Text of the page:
Keywords: metal complex, humic substances, potentiometric titration, cyclic voltammogram, speciation, organic fertilizer




Humic substances (HS), organic material existing in soil and waters arising from the decay of plants and animals play many roles in soils. Among them, they have long been considered as a natural source of C, N, P, and S and also, due to their ability to form stable complexes with many metal ions, can be considered as a natural fertilizer1-2.

Many workers have made contributions concerning the determination of dissociation constants of the acidic functional groups of HS in order to obtain a better understanding of metal complexation by these organic macromolecules since the late 70’s. The determination involved the use of thermochemistry2, Fourier Transform Infrared Spectrometry3, and Potentiometric studies4.

Since the contribution of Schulten and Schnitzer5 for the unraveling of the structure of HS, there have been few important contributions to the HS literature. The structure of these geopolymers is complex. However, it is known for certain that aromatic structures are present as part of the structure of HS and NHS. These macromolecules contain within their structure organic functional groups such as catechols, salicylates and phthalates, capable of complexing metal ions6-10.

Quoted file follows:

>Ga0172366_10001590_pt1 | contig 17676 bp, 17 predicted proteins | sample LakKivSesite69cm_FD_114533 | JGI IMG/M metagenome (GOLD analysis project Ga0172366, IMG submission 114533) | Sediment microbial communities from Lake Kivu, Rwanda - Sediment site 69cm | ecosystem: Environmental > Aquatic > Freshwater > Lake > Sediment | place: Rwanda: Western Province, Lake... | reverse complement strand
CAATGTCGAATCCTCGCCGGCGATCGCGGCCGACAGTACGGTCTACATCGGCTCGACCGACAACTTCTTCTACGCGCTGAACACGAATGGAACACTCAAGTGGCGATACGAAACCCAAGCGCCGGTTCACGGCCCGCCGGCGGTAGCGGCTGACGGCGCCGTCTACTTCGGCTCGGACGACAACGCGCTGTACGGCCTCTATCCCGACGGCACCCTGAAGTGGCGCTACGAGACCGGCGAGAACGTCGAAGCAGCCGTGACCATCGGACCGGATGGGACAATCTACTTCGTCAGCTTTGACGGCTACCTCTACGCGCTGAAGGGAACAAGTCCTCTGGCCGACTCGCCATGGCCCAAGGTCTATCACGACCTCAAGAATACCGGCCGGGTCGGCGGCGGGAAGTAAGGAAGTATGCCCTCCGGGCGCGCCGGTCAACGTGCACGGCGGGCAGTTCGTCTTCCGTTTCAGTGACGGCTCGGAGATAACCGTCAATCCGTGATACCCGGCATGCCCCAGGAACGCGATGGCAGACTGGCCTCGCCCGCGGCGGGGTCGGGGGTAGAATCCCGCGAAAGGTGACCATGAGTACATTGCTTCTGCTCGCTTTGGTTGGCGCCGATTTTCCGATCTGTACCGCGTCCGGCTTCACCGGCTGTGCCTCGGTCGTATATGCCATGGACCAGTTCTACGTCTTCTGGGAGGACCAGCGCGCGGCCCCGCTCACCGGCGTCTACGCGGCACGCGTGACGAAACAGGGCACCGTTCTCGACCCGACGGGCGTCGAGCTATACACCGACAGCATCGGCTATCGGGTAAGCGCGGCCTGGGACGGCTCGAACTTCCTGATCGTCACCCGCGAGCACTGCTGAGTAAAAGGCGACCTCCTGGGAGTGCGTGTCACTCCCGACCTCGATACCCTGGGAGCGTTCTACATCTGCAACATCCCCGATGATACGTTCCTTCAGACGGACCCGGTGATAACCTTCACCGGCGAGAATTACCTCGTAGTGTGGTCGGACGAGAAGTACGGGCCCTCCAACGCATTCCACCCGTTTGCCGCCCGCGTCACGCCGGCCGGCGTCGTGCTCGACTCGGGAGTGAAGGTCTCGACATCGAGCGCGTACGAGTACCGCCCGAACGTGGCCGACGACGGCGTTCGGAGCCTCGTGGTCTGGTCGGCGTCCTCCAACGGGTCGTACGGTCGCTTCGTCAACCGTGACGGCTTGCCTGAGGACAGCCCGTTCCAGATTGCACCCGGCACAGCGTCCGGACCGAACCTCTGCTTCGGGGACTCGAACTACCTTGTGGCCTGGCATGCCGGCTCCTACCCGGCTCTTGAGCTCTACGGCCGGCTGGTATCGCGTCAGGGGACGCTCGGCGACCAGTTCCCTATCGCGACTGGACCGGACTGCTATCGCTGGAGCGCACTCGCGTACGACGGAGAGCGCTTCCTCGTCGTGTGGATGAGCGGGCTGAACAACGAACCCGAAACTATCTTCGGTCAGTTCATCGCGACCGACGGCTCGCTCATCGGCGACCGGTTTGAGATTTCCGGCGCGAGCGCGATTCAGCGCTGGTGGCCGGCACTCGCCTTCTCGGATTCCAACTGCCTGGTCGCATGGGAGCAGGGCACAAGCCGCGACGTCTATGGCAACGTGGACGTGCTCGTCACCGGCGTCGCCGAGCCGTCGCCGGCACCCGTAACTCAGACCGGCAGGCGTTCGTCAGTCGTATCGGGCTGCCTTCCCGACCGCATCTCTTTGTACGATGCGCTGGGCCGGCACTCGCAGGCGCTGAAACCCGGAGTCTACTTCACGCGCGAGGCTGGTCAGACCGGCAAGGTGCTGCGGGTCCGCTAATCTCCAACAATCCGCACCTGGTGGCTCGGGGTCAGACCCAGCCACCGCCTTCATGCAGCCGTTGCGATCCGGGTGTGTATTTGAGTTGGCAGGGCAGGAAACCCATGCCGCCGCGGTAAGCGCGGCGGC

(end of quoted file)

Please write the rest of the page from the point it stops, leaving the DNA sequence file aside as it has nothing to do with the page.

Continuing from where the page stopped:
Figure 1, showing the Eqs. 1 to 3, represents some of the structures capable of complexing the metal ions.



Many studies have been published11-17 of the complexing ability of HS towards metal ions like copper, nickel and aluminum as well as the pH dependence of these systems. Model compounds are used to overcome the difficulties of studying HS due to their physical complexity. No matter the size of the molecules chosen, they allow for a better understanding of the complexation behaviour of HS.

 Another advantage in using model compounds for the study of the behaviour of HS towards metal ion complexation lies in the fact that it is very difficult to make interpretations of the acid-base properties of HS, due to the perturbations encountered in acid-base potentiometric titrations. Various models have been proposed in the literature to take into account the mixture of chemically non identical acid sites. One of them has sought to fit experimental data empirically and is called the Discrete Ligand Approach18. The empirical model presumes that the observed potentiometric properties are a consequence of the different acid strenghts of a limited number of functional sites that constitute the humic acid (HA) molecule . The present work is based on this model.

The nitrohumic acids (NHA), a laboratory artifact of HA obtained by the action of nitric acid upon HA, have the advantage of a higher percentage of N than in HA.9 The complexing ability of a model compound for the phthalic derived sites of HA is compared with the models chosen for the nitrophthalic derived sites of NHA using two important plant micronutrients, one a hard (Fe(III)) and the other a softer Lewis acid (Zn(II)). The models, phthalic acid (APA), 3-nitrophthalic acid (3-NPA) and 4-nitrophthalic acid (4-NPA), are represented in Fig. 2.